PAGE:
WEST WILDWOOD – Harry Kershaw, 81, has been through floods before at his two-story Glenwood Avenue home, including the 1962 storm that is the watermark for devastation in South Jersey.

But when he saw nearly 4 feet of water in his ground-floor workshop, he could not hold back the emotions. His power tools, appliances and half-finished napkin holders were ruined.

“I cried. I sat on the steps and cried,” he said.

Residents and businesses in southern New Jersey on Monday took stock of the extensive flood damage from the weekend blizzard and nor’easter.

Lt. Gov. Kim Guadagno promised state assistance in helping restore businesses and homes.

State Sen. Jeff Van Drew called on Gov. Chris Christie to press for a federal disaster declaration for two counties, Cape May and Cumberland, in his 1st District.

Southern Cape May County saw the worst flooding in a generation. The tiny borough of West Wildwood still had standing water in front yards on Monday.

Everywhere you looked, there were signs of damage, from piles of marsh grass to boats on trailers that had floated onto front yards.

And everywhere, people helped others. The American Red Cross went door to door delivering care packages to families who were dealing with flood damage in their homes.

Neighbors on Glenwood Avenue such as Bob Steffney, 66, helped each other begin the hard work of ripping up carpets and hauling damaged goods to the curb. Steffney saw flooding creep up to his front porch before receding without getting into his home.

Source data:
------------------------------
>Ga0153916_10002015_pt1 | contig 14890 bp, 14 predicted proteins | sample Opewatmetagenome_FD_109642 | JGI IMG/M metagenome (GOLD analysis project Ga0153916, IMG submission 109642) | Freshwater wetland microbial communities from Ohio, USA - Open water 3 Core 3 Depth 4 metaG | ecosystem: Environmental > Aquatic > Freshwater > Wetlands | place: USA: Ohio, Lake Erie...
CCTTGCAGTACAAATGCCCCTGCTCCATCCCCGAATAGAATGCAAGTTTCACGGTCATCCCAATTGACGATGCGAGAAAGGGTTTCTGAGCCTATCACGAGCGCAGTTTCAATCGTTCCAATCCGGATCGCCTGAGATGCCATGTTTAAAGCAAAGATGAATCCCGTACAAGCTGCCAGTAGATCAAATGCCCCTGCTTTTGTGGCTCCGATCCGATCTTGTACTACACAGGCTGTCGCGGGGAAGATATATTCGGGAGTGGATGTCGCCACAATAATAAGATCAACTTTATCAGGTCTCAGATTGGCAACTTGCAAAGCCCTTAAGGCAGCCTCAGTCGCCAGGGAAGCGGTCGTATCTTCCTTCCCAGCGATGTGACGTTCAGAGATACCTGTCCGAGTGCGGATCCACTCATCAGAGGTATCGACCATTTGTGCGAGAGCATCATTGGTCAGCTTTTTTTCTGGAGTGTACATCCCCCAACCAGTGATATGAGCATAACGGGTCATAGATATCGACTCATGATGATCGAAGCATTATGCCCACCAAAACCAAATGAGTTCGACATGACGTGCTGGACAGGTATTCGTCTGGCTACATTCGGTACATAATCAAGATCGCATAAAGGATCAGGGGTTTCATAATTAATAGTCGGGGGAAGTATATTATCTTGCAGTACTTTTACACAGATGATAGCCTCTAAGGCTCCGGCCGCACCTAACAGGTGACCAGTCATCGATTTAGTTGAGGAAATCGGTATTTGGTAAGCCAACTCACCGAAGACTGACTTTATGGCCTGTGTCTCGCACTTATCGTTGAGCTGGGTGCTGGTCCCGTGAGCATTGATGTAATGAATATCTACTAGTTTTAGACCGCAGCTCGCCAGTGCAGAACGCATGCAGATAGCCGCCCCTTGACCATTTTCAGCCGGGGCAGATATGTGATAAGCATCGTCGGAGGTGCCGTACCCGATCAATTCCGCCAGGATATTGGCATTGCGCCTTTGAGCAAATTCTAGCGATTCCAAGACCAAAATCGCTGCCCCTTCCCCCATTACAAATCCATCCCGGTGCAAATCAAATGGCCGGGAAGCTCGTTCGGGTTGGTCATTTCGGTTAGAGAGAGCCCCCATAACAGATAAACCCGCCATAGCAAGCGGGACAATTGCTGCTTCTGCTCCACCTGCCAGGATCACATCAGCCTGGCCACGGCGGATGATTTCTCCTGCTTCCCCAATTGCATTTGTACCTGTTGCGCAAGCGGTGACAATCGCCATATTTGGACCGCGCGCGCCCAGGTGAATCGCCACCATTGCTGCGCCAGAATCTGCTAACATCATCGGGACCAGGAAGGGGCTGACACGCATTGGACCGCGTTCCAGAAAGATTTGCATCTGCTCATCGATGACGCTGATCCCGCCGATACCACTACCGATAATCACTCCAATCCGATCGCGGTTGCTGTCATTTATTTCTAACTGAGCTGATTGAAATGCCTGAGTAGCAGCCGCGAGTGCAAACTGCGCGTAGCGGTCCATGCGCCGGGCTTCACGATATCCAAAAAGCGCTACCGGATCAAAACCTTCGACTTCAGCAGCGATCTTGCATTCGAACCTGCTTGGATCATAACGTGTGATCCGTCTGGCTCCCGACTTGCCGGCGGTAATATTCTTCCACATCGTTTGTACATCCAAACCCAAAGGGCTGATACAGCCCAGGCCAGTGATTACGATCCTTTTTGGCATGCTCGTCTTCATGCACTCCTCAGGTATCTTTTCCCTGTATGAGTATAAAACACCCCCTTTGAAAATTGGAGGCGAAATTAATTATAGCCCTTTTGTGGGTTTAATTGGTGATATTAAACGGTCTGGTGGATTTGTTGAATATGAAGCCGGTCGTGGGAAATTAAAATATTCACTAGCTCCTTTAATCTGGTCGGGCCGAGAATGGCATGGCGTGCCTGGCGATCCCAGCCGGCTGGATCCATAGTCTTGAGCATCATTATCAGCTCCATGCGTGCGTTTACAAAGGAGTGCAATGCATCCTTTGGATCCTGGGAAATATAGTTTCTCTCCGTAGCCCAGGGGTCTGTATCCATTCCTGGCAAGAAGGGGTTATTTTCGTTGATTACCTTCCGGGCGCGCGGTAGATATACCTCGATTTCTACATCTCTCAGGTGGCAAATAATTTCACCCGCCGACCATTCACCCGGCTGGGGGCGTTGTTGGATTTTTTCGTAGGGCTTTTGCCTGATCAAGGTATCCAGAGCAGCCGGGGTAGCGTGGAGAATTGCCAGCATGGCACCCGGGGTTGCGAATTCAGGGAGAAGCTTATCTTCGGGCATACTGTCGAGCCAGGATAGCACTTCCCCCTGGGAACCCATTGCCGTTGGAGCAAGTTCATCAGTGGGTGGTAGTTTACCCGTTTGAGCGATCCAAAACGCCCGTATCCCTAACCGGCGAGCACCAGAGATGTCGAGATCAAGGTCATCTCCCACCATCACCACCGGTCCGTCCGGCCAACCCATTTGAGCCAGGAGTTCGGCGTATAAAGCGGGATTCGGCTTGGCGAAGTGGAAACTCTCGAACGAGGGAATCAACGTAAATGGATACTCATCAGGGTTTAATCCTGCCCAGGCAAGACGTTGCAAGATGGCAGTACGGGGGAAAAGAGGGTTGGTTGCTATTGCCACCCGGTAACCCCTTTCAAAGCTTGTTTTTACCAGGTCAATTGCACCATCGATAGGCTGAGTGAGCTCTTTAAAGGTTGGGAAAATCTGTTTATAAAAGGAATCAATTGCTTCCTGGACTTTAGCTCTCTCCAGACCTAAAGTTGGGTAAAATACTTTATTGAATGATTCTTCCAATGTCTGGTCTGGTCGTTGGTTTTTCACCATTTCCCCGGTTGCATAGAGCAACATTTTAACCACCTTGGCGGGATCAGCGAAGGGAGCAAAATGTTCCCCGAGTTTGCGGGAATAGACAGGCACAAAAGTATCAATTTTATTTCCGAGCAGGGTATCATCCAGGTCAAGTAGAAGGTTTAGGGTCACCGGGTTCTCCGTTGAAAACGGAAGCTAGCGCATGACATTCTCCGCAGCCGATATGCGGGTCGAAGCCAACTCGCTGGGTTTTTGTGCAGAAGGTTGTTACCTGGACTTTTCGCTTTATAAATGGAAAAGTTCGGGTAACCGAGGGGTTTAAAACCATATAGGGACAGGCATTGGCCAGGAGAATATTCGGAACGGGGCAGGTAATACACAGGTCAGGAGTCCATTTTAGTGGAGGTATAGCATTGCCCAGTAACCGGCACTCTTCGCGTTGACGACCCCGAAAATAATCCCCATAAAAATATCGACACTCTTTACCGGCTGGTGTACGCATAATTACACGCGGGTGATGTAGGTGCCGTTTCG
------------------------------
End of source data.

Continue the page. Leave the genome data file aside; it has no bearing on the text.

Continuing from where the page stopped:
“It was scary. You had piles floating down the street like it was a river,” he said. “I don’t have flood insurance. I’m retired. I can’t afford it.”

Kershaw has lived in West Wildwood since 1941. His parents bought the home where he lives in 1953.

“This is the worst flooding I’ve seen,” he said.

Neighbor Danny Giffear elevated his Glenwood Avenue home after Hurricane Sandy, which spared him flood damage this month. But he feared for Kershaw’s well-being.

“He’s 81. He beat cancer. But this is breaking him down,” Giffear said.

Wildwood, too, saw extraordinary flooding, Mayor Ernie Troiano Jr. said.

“It’s amazing the water we got,” he said. “The only storm that was close to this was the 1962 storm. That’s the barometer we use. Waves were breaking over the Boardwalk in that storm.”

Troiano lost a prized tree at his house to the storm. He said towing companies are busy moving flood-damaged cars off the island. The extent of damages might be unknown for months because so many second-home owners live out of state, he said.

Out-of-state contracting crews filled resort towns Monday to help with the cleanup. Broadco Property Restoration, based in Clinton, Mich., drove a fleet of heavy trucks 14 hours Sunday to North Wildwood where they staged in the parking lot of the former Coconut Cove nightclub.

The company spent six months in Long Beach Island helping rebuild after Hurricane Sandy, owner Chuck Broaddus said.

“There are months of work ahead of us here,” he said. “I don’t think the damage was as widespread as Sandy. But here it is equal to or worse.”

In Avalon, John O’Dea, 47, stacked sandbags three high around Coldwell Banker, where he is a broker. But the brick building on Dune Drive was inundated with 8 inches of bay water.

“It seems the small businesses took the brunt of it,” he said.